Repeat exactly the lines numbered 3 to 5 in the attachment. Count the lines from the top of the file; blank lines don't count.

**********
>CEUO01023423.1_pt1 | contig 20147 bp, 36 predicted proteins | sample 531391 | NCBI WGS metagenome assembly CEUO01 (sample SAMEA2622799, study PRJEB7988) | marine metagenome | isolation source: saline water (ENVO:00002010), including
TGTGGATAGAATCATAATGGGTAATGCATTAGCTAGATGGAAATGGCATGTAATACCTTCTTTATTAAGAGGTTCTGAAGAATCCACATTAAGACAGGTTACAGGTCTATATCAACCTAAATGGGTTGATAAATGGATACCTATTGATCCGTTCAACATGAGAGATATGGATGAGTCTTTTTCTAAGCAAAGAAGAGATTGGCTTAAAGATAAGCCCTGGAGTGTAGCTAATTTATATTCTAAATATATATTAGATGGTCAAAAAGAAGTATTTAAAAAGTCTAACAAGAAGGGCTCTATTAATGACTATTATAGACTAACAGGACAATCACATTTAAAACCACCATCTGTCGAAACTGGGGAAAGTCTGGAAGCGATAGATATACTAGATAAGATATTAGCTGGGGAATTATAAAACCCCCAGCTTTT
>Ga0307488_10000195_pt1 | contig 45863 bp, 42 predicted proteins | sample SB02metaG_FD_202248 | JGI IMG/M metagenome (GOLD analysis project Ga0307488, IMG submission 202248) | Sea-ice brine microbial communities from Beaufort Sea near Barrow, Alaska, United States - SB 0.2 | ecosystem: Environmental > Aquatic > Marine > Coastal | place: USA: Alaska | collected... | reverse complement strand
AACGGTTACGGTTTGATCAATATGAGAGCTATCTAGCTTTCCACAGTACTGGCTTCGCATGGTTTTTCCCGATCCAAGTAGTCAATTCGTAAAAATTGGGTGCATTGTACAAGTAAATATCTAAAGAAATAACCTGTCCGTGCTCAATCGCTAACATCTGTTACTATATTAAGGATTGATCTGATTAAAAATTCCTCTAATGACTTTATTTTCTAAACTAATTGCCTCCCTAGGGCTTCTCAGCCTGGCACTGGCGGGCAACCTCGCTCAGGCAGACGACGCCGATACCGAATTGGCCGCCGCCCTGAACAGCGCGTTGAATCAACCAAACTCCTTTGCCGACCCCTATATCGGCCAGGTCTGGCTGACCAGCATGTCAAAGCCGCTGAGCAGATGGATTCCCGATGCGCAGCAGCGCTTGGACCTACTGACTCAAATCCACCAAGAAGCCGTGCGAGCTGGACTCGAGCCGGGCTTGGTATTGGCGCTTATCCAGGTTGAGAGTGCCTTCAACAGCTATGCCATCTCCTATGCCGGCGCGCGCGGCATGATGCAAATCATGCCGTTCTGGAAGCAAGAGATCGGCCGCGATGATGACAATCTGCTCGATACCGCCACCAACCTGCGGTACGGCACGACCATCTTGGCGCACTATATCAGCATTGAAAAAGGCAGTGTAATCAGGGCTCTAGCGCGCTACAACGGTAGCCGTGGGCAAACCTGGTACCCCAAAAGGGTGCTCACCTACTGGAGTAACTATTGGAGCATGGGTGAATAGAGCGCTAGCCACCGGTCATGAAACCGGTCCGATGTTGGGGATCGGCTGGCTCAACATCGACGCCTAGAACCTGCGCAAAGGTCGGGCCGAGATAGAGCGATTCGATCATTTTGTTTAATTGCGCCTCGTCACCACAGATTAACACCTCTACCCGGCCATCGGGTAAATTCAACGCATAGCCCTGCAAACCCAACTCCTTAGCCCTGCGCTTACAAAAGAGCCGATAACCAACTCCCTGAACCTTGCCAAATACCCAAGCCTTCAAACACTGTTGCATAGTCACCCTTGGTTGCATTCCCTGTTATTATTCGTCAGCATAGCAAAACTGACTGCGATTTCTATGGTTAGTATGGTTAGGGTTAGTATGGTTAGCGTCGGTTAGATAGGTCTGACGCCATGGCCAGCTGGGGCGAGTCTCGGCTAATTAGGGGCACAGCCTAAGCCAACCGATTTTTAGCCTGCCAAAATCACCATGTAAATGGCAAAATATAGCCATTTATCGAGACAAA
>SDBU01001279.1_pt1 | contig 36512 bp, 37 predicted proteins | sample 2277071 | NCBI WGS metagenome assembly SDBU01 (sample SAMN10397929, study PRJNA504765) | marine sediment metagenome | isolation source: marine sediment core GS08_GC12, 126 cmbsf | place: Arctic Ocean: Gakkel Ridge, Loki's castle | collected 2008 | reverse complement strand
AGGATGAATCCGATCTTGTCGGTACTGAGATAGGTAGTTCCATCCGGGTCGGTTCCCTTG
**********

>Ga0307488_10000195_pt1 | contig 45863 bp, 42 predicted proteins | sample SB02metaG_FD_202248 | JGI IMG/M metagenome (GOLD analysis project Ga0307488, IMG submission 202248) | Sea-ice brine microbial communities from Beaufort Sea near Barrow, Alaska, United States - SB 0.2 | ecosystem: Environmental > Aquatic > Marine > Coastal | place: USA: Alaska | collected... | reverse complement strand
AACGGTTACGGTTTGATCAATATGAGAGCTATCTAGCTTTCCACAGTACTGGCTTCGCATGGTTTTTCCCGATCCAAGTAGTCAATTCGTAAAAATTGGGTGCATTGTACAAGTAAATATCTAAAGAAATAACCTGTCCGTGCTCAATCGCTAACATCTGTTACTATATTAAGGATTGATCTGATTAAAAATTCCTCTAATGACTTTATTTTCTAAACTAATTGCCTCCCTAGGGCTTCTCAGCCTGGCACTGGCGGGCAACCTCGCTCAGGCAGACGACGCCGATACCGAATTGGCCGCCGCCCTGAACAGCGCGTTGAATCAACCAAACTCCTTTGCCGACCCCTATATCGGCCAGGTCTGGCTGACCAGCATGTCAAAGCCGCTGAGCAGATGGATTCCCGATGCGCAGCAGCGCTTGGACCTACTGACTCAAATCCACCAAGAAGCCGTGCGAGCTGGACTCGAGCCGGGCTTGGTATTGGCGCTTATCCAGGTTGAGAGTGCCTTCAACAGCTATGCCATCTCCTATGCCGGCGCGCGCGGCATGATGCAAATCATGCCGTTCTGGAAGCAAGAGATCGGCCGCGATGATGACAATCTGCTCGATACCGCCACCAACCTGCGGTACGGCACGACCATCTTGGCGCACTATATCAGCATTGAAAAAGGCAGTGTAATCAGGGCTCTAGCGCGCTACAACGGTAGCCGTGGGCAAACCTGGTACCCCAAAAGGGTGCTCACCTACTGGAGTAACTATTGGAGCATGGGTGAATAGAGCGCTAGCCACCGGTCATGAAACCGGTCCGATGTTGGGGATCGGCTGGCTCAACATCGACGCCTAGAACCTGCGCAAAGGTCGGGCCGAGATAGAGCGATTCGATCATTTTGTTTAATTGCGCCTCGTCACCACAGATTAACACCTCTACCCGGCCATCGGGTAAATTCAACGCATAGCCCTGCAAACCCAACTCCTTAGCCCTGCGCTTACAAAAGAGCCGATAACCAACTCCCTGAACCTTGCCAAATACCCAAGCCTTCAAACACTGTTGCATAGTCACCCTTGGTTGCATTCCCTGTTATTATTCGTCAGCATAGCAAAACTGACTGCGATTTCTATGGTTAGTATGGTTAGGGTTAGTATGGTTAGCGTCGGTTAGATAGGTCTGACGCCATGGCCAGCTGGGGCGAGTCTCGGCTAATTAGGGGCACAGCCTAAGCCAACCGATTTTTAGCCTGCCAAAATCACCATGTAAATGGCAAAATATAGCCATTTATCGAGACAAA
>SDBU01001279.1_pt1 | contig 36512 bp, 37 predicted proteins | sample 2277071 | NCBI WGS metagenome assembly SDBU01 (sample SAMN10397929, study PRJNA504765) | marine sediment metagenome | isolation source: marine sediment core GS08_GC12, 126 cmbsf | place: Arctic Ocean: Gakkel Ridge, Loki's castle | collected 2008 | reverse complement strand